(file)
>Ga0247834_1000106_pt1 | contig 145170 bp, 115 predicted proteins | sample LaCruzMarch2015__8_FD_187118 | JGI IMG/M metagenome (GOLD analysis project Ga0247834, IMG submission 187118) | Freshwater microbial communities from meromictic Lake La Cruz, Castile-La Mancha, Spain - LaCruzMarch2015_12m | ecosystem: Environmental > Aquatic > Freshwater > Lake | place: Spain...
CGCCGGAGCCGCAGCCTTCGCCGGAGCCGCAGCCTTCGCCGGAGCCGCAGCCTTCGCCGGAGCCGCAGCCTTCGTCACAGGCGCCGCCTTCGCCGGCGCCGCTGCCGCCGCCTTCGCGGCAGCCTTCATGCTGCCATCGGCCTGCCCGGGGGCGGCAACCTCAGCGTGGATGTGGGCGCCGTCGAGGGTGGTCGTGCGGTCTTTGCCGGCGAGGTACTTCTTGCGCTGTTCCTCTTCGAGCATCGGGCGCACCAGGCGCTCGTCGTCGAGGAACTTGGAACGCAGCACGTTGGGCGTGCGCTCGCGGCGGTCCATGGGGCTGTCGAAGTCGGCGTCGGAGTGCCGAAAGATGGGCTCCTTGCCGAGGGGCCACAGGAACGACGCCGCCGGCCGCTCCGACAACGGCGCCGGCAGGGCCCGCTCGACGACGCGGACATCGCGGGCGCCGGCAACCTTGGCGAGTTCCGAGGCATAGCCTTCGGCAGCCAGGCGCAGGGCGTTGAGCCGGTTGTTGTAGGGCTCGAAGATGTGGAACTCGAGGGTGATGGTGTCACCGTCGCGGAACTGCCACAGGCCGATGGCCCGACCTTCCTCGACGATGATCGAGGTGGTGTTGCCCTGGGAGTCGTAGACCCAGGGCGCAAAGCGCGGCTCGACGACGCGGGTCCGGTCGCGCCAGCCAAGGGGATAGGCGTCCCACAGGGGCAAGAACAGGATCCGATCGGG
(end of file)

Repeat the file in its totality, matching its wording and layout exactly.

>Ga0247834_1000106_pt1 | contig 145170 bp, 115 predicted proteins | sample LaCruzMarch2015__8_FD_187118 | JGI IMG/M metagenome (GOLD analysis project Ga0247834, IMG submission 187118) | Freshwater microbial communities from meromictic Lake La Cruz, Castile-La Mancha, Spain - LaCruzMarch2015_12m | ecosystem: Environmental > Aquatic > Freshwater > Lake | place: Spain...
CGCCGGAGCCGCAGCCTTCGCCGGAGCCGCAGCCTTCGCCGGAGCCGCAGCCTTCGCCGGAGCCGCAGCCTTCGTCACAGGCGCCGCCTTCGCCGGCGCCGCTGCCGCCGCCTTCGCGGCAGCCTTCATGCTGCCATCGGCCTGCCCGGGGGCGGCAACCTCAGCGTGGATGTGGGCGCCGTCGAGGGTGGTCGTGCGGTCTTTGCCGGCGAGGTACTTCTTGCGCTGTTCCTCTTCGAGCATCGGGCGCACCAGGCGCTCGTCGTCGAGGAACTTGGAACGCAGCACGTTGGGCGTGCGCTCGCGGCGGTCCATGGGGCTGTCGAAGTCGGCGTCGGAGTGCCGAAAGATGGGCTCCTTGCCGAGGGGCCACAGGAACGACGCCGCCGGCCGCTCCGACAACGGCGCCGGCAGGGCCCGCTCGACGACGCGGACATCGCGGGCGCCGGCAACCTTGGCGAGTTCCGAGGCATAGCCTTCGGCAGCCAGGCGCAGGGCGTTGAGCCGGTTGTTGTAGGGCTCGAAGATGTGGAACTCGAGGGTGATGGTGTCACCGTCGCGGAACTGCCACAGGCCGATGGCCCGACCTTCCTCGACGATGATCGAGGTGGTGTTGCCCTGGGAGTCGTAGACCCAGGGCGCAAAGCGCGGCTCGACGACGCGGGTCCGGTCGCGCCAGCCAAGGGGATAGGCGTCCCACAGGGGCAAGAACAGGATCCGATCGGG